There is another way to phrase the issue: should $700 billion be transferred from the private economy to the government, or should the government be required to cut spending by $700 billion to allow those who earned it to invest in their businesses and the broader economy? To put it in less subtle terms: should $700 billion be transferred to the organization that runs the post office, has yet to produce a budget for the current year, was unable to forecast accurately the impact of the $787 billion it used for “stimulus,” is already spending too much, and threatens to borrow $700 billion “that we can’t afford” if the private economy won’t cough up the money?

The reference to “millionaires and billionaires” (and the much greater number of non-millionaires who would face significantly higher taxes) is a little like a spendthrift teenager arguing his generous allowance ought to be increased because Dad has the money and won’t miss it. The teenager’s argument is a bit beside the point.

The White House threat to borrow $700 billion more unless its allowance is increased comes on top of the 3.8 percent tax increase inserted into Obama’s health-care legislation earlier this year as a new “Medicare contribution” – one that, as noted here, (1) is not a “contribution,” (2) has nothing to do with Medicare, and (3) was given its misleading name to hide the fact that Obama is currently seeking his second substantial tax increase on investment income.

It is a little unclear who is holding whom hostage in this debate, but the “immediate certainty and comfort” the middle class and others desire may be not Obama’s Chicago-style bargain but rather an end to one-party government seeking more tax increases to support an “unsustainable” level of deficits its own spending has produced.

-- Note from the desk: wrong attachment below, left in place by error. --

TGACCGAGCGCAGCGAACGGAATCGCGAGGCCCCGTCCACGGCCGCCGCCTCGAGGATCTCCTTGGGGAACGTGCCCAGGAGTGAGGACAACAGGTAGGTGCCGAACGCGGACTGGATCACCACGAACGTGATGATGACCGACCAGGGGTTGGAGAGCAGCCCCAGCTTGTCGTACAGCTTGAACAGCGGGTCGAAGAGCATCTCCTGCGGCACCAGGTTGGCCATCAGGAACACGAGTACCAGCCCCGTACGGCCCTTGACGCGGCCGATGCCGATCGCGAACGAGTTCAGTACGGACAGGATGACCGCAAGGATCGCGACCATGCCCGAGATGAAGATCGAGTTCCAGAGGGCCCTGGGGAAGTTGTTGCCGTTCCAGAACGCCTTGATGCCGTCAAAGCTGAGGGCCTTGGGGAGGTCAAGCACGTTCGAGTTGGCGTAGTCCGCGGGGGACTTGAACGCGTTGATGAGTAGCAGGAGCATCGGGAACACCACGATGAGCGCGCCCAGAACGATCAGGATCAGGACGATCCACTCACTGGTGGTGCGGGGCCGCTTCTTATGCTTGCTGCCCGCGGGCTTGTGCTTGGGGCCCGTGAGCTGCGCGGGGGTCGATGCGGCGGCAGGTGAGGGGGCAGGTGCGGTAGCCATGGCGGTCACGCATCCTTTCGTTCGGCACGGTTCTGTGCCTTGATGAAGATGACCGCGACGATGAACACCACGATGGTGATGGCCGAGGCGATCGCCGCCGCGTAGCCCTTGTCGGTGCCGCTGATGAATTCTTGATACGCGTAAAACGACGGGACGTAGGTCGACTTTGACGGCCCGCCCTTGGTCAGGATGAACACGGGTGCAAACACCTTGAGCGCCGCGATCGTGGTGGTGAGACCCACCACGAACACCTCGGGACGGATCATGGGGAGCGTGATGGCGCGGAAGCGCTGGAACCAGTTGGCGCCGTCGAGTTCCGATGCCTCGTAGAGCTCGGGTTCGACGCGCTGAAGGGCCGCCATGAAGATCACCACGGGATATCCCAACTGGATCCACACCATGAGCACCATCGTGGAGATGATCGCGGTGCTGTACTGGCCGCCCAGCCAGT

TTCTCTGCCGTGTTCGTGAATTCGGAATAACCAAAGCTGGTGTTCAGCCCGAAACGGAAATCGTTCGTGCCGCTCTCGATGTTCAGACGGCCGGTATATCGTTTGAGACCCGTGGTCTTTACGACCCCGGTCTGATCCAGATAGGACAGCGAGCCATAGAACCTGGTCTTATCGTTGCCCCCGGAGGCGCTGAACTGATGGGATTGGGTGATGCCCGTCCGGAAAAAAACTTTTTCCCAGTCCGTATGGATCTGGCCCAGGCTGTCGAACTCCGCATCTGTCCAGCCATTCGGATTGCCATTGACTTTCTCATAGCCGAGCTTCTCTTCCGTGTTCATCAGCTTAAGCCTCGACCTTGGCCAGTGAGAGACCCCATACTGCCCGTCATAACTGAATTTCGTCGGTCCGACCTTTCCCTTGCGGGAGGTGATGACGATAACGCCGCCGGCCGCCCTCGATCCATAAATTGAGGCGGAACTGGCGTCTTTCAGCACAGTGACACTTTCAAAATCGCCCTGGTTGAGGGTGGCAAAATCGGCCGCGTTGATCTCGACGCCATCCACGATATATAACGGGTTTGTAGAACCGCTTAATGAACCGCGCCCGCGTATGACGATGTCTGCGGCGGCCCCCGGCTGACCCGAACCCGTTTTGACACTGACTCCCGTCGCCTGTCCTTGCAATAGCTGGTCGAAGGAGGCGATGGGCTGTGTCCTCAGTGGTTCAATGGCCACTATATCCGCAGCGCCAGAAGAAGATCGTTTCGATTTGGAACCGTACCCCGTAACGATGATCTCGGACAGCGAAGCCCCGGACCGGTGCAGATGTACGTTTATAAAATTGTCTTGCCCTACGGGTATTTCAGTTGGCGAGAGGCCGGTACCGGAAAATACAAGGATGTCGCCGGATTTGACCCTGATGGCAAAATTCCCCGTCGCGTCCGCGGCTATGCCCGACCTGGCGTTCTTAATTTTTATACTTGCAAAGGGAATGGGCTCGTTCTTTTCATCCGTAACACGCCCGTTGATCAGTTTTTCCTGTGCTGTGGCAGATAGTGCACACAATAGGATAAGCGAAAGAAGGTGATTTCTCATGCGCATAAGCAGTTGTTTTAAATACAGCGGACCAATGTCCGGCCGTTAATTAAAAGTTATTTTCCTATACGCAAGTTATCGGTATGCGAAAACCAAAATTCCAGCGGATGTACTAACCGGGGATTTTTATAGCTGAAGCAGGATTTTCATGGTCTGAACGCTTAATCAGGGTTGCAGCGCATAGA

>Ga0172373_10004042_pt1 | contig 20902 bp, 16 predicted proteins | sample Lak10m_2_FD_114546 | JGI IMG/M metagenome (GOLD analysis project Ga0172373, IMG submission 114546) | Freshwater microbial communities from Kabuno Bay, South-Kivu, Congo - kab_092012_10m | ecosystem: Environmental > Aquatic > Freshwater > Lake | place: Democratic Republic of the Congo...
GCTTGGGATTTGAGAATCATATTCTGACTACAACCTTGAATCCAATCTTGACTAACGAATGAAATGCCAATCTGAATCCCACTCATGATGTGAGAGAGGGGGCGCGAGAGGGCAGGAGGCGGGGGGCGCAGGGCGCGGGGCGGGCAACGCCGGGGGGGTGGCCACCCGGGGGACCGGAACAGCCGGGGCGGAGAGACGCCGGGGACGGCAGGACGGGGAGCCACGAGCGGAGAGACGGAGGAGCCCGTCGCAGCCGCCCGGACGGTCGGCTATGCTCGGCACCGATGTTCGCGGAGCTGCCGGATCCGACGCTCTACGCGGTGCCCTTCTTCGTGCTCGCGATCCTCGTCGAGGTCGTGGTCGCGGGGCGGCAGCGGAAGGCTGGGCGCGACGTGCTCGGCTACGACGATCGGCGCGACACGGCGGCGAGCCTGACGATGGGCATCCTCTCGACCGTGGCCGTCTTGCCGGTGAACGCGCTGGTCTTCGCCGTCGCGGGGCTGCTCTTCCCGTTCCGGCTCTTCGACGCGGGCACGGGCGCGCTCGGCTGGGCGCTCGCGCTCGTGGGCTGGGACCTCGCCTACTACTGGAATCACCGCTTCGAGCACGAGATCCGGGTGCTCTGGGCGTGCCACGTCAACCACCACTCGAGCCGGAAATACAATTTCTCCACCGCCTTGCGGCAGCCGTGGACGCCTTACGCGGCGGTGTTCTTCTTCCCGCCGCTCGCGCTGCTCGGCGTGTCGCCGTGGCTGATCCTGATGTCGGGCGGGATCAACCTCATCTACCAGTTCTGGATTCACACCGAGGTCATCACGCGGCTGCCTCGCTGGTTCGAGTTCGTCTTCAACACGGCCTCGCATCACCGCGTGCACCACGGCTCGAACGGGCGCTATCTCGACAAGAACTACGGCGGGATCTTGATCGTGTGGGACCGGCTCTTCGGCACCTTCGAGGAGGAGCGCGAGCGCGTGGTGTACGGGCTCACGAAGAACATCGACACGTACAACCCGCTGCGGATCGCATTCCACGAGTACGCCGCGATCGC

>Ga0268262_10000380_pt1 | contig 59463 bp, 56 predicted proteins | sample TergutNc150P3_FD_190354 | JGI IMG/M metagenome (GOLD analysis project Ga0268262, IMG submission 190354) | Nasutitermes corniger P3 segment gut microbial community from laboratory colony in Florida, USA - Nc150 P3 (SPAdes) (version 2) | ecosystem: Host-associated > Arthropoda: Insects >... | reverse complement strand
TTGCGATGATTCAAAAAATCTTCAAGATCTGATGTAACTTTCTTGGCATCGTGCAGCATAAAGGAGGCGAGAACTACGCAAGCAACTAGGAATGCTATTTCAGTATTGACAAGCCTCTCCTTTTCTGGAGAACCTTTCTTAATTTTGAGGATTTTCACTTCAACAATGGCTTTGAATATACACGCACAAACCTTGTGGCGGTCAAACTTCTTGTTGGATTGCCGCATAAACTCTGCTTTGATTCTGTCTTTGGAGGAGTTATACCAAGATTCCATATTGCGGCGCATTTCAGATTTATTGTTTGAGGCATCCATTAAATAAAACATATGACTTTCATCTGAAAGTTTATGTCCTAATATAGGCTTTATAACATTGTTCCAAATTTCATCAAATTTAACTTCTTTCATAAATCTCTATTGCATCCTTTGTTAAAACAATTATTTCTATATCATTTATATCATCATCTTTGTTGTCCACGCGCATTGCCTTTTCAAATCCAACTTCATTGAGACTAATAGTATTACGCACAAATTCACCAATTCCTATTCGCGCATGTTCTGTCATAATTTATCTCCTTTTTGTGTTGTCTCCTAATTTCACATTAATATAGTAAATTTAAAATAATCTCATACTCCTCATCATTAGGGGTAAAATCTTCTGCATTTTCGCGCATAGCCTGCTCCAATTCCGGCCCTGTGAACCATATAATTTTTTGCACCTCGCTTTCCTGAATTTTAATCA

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GOP: No Escape Route for the Democrats

A week after Minority Leader John Boehner’s bobble on extension of the Bush tax cuts, Minority Whip Eric Cantor is making sure there is no doubt about his party’s position: “Republicans unequivocally oppose any impending tax increase. House Republicans have called on Speaker Pelosi to allow the House to vote on legislation that would freeze all tax rates for the next two years.” In short, the GOP is not about to let the Democrats out of the corner the White House has painted them into.

Cantor explains the Republicans’ logic:

The reality is that this tax hike is just one more step along the way to creating an anticompetitive new norm in this country marked by bigger government, less growth and structurally higher taxes and unemployment.

The strategy to achieve the progressive left’s endgame is simple. First comes the provocative class warfare rhetoric. Second comes the vast assumption of government control over the economy. Third comes the growth of government spending and entitlements. And alas, higher taxes on our nation’s job creators and workers.